The New York Jets may or may not be taking the starting quarterback job away from Zach Wilson, whom the franchise selected with the No. 2 overall pick in the NFL Draft just 19 months ago. Given a chance on Monday to commit to Wilson as the starter, head coach Robert Saleh not only didn't do so, but explicitly said that, "We're keeping everything on the table," according to The Athletic.
It's a steep fall for Wilson, but it's hard to say it's not deserved. New York is 5-2 in his seven starts this season, but almost entirely due to its defensive performance, rather than anything Wilson has done.
He's completed just 55.6% of his passes at an average of 6.8 yards per attempt. He's thrown only four touchdowns against five interceptions, and he has more touchdown-less games (four) than games in which he has thrown at least one score (three). He's topped 252 passing yards in a game only once, but did so while going 20 of 41 for 355 yards, two touchdowns, and three picks in a loss to the Patriots three weeks ago.
Among 34 qualifying quarterbacks, according to Tru Media, Wilson ranks 34th in completion percentage, 32nd in touchdown rate (2.1%), 26th in interception rate (2.6%), 32nd in his rate of off-target throws (16.4%), 30th in first downs per attempt (29.6%), and 32nd in expected points added per dropback (-0.14). All this following a rookie season during which he completed 55.6% of his passes at an average of 6.1 yards per attempt, with nine touchdowns against 11 interceptions. In other words, he has made very little -- if any -- progress from Year 1 to Year 2.
Things came to a head this past Sunday, when he put together one of the worst passing performances in recent memory, completing just 9 of 22 passes for 77 yards. He was lucky to not be intercepted at least twice, and at one point, he threw a swing pass about two feet over 5-foot-9 Braxton Berrios' head, and that wasn't the only time he overshot one of the easiest throws a quarterback is asked to make.
It was like that all day, and it was like that in the previous game against the Pats. The should've-been-interception he threw to Devin McCourty on Sunday was really bad; his actual interceptions against the Pats a few weeks back were worse. They displayed all of Wilson's worst instincts: sloppy footwork, unearned over-confidence in his ability to make any throw at any time, a refusal to live to play another down, the whole works.
On Sunday, Wilson also missed a wide-open Garrett Wilson on a crossing route, instead targeting Denzel Mims a bit farther down the field. But he missed the throw to Mims so badly that Garrett Wilson couldn't help showing him up, expressing his displeasure that the throw didn't come his way for what could have been a big gain. It wasn't pretty.
Things went from bad to worse after the game when Wilson was asked if he felt like he let the defense down with his play, and he simply said, "No."
"This s--t is not OK. Straight up, it is not OK. How many total yards did we have? That s--t is not going to fly. We got the dudes. It's time to be consistent. It's time to win the games we should win."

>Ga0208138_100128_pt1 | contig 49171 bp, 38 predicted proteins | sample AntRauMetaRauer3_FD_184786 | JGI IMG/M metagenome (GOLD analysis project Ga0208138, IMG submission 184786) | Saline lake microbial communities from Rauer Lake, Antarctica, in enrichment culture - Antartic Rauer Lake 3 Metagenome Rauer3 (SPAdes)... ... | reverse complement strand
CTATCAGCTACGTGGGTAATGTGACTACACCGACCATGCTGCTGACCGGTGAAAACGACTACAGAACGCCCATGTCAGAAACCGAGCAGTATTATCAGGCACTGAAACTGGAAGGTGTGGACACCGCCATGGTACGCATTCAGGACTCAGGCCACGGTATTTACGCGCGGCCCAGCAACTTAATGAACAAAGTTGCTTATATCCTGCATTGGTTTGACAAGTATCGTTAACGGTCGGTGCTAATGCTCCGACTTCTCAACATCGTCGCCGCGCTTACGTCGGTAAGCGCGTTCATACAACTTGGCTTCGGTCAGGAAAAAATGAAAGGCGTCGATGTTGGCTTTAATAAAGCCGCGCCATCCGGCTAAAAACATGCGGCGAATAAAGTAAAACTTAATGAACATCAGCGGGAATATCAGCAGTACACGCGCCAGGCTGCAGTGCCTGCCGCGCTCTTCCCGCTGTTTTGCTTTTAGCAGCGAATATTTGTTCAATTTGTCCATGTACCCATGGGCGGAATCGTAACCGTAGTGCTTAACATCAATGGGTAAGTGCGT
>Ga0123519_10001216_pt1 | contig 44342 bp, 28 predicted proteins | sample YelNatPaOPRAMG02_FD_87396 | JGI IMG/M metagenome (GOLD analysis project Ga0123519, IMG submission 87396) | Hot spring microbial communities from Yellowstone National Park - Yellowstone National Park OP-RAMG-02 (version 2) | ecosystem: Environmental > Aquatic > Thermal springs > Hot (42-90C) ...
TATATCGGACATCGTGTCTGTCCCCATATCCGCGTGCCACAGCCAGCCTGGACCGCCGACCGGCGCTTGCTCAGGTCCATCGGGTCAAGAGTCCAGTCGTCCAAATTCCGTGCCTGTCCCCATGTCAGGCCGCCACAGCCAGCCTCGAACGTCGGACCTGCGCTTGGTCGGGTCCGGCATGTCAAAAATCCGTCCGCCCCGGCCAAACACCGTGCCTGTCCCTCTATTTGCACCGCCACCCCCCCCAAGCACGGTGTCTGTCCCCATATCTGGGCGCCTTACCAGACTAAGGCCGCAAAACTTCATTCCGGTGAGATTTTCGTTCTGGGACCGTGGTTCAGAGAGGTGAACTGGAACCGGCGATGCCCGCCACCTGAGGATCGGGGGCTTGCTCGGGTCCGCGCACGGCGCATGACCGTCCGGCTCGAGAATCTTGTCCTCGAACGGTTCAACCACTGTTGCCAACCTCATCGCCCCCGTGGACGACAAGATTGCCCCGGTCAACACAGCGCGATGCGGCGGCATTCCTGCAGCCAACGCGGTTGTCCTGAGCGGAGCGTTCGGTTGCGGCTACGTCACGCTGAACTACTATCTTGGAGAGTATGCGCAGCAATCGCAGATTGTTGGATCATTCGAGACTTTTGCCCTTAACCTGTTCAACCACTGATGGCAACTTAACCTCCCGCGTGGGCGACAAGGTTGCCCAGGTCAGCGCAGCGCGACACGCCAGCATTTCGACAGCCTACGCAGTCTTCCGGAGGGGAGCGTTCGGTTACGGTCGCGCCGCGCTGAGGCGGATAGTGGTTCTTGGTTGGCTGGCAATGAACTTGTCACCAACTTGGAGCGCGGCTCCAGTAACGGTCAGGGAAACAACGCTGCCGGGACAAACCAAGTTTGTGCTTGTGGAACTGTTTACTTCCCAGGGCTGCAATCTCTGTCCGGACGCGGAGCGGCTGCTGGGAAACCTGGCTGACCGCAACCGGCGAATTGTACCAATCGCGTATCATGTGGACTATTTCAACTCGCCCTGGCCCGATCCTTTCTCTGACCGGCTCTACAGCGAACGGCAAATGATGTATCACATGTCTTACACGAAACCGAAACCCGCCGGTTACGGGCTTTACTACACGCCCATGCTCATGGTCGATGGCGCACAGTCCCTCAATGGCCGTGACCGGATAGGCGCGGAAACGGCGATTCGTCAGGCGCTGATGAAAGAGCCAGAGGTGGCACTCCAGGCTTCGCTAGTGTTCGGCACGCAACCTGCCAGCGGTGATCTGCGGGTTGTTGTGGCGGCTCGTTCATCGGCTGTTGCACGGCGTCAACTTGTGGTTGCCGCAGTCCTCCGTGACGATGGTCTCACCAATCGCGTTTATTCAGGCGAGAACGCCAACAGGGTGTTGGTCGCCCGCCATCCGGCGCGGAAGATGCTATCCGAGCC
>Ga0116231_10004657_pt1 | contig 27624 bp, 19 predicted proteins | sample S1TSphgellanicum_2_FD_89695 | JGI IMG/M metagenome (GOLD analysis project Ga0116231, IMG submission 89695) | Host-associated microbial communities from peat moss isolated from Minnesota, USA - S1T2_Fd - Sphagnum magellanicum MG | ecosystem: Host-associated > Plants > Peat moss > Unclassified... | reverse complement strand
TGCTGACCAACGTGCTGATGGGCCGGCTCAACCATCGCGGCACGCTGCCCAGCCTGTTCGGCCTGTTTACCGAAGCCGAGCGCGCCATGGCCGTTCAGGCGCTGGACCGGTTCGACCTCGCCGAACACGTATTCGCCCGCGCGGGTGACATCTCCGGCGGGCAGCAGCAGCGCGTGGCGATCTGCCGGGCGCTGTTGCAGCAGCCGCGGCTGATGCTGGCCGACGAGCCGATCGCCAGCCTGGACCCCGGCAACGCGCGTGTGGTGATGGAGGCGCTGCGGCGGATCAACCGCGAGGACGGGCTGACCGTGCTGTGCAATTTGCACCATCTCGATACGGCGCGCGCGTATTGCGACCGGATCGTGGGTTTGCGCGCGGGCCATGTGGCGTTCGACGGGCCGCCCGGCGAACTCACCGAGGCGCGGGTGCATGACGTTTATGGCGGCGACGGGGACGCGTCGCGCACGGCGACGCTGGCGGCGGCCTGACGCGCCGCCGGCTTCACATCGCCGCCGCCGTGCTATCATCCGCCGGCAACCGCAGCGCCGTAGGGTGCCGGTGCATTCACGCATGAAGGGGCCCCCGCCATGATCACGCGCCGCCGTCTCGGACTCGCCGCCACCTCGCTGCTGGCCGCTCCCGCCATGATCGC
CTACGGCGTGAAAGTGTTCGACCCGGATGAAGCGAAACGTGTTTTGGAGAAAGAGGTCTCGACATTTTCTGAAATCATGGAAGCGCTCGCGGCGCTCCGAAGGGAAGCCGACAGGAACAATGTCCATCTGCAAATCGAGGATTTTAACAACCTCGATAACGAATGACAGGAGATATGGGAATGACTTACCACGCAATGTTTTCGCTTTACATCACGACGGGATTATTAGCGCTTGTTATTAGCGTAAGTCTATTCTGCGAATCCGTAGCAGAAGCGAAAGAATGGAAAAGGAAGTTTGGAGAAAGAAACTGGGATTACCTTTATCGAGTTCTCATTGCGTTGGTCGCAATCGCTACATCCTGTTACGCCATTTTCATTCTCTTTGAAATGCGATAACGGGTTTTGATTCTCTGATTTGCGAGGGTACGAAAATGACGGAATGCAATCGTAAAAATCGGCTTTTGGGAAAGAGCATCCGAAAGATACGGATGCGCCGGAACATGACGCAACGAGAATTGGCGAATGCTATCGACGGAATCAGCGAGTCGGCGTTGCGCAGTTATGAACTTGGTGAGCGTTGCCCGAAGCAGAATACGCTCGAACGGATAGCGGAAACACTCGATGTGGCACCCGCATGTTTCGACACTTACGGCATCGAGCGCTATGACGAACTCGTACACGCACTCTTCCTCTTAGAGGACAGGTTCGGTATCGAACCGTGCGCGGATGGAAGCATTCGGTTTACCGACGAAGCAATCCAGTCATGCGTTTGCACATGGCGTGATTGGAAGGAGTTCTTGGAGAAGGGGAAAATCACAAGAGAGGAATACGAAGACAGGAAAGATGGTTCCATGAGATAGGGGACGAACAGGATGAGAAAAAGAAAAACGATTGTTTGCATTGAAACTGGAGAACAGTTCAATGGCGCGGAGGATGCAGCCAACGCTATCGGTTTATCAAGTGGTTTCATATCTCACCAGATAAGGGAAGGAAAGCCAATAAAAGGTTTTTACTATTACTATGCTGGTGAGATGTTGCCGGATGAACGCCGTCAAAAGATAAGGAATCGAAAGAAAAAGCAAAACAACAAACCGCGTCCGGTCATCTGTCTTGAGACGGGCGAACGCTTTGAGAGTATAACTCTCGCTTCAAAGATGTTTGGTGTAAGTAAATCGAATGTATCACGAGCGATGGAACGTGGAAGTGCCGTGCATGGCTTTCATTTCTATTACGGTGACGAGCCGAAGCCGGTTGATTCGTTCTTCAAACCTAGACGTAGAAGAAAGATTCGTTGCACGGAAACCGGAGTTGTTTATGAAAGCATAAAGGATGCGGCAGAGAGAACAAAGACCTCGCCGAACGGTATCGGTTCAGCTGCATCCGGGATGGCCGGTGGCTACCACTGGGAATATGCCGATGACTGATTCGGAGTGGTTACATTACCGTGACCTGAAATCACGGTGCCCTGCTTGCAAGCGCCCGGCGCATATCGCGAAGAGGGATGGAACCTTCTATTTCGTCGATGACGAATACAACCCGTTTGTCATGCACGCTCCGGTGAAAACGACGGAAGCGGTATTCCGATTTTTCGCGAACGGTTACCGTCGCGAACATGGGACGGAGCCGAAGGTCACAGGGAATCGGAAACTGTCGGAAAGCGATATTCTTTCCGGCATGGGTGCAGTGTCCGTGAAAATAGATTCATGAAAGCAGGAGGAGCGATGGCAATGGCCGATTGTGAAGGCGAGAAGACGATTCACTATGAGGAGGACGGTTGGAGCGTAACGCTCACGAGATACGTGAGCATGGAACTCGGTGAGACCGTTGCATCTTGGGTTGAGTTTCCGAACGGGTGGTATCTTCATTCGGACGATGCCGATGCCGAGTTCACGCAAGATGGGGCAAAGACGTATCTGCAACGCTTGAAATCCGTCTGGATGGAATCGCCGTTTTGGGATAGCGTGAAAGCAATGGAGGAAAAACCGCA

"It is unacceptable. No one wants to feel like this but that's not enough. You've got to do something about it. I feel this is a wake up for some of the people in the facility. For us in the facility to get on our details."
"I'm gonna call it like it is. We gotta get better in the passing game if we wanna be at where we wanna be at. We know we can be there. That's the most frustrating part. We ain't gotta be in the games like this. They didn't even score on offense and we lost the game."
"Honestly, I feel like they got to put more trust in the receiver room. I feel like we can go up and make plays and do things. I dunno if everyone feels that way but hopefully by the time we get around next week, everyone feels that way."
It doesn't get much more direct than that. He did everything but call out Wilson by name.
What makes Wilson's performance all the more disconcerting is that A. the pass offense looked vaguely functional earlier this season with Joe Flacco under center (he threw for 901 yards, five touchdowns, and three picks in three starts); and B. he's playing in an offense that has swept the league largely due to its ability to lift the floor on quarterback play, providing easy answers with well-defined reads and concepts that scheme receivers into open space.
And yet, Wilson seemingly can't function within it. Except, sometimes he can. Which honestly makes it even weirder. When operating from a clean pocket, Wilson ranks seventh in the NFL in EPA per dropback. He's 89 of 129 (69%) for 1,083 yards, three touchdowns, and zero interceptions. It's just, when he's been pressured, he has melted down to a degree that is practically unheard of. He's just 16 of 60 (26.7%) for 196 yards (3.3 per attempt), with one touchdown and five picks. Throw in his 16 sacks (7.8% sack rate) and 124 yards lost, and he's 34th among the aforementioned group of 34 quarterbacks in EPA per dropback when under pressure.
The issue here is that the Jets' offensive line is still pretty bad (27th in Pro Football Focus' pass-blocking grades), so Wilson is under pressure quite often to begin with (37.3%, the sixth-highest rate in the league). And sometimes when he has a clean pocket and should be able to deliver a throw on time and on target, he's so spooked that he just hangs onto the ball and allows himself to be pressured anyway. Once a quarterback gets to that point, it's hard to fix him. (See: Mayfield, Baker.) And given Wilson's comments after the game, where he refused to take responsibility for his performance, it's not difficult to see why the Jets might want to make a change.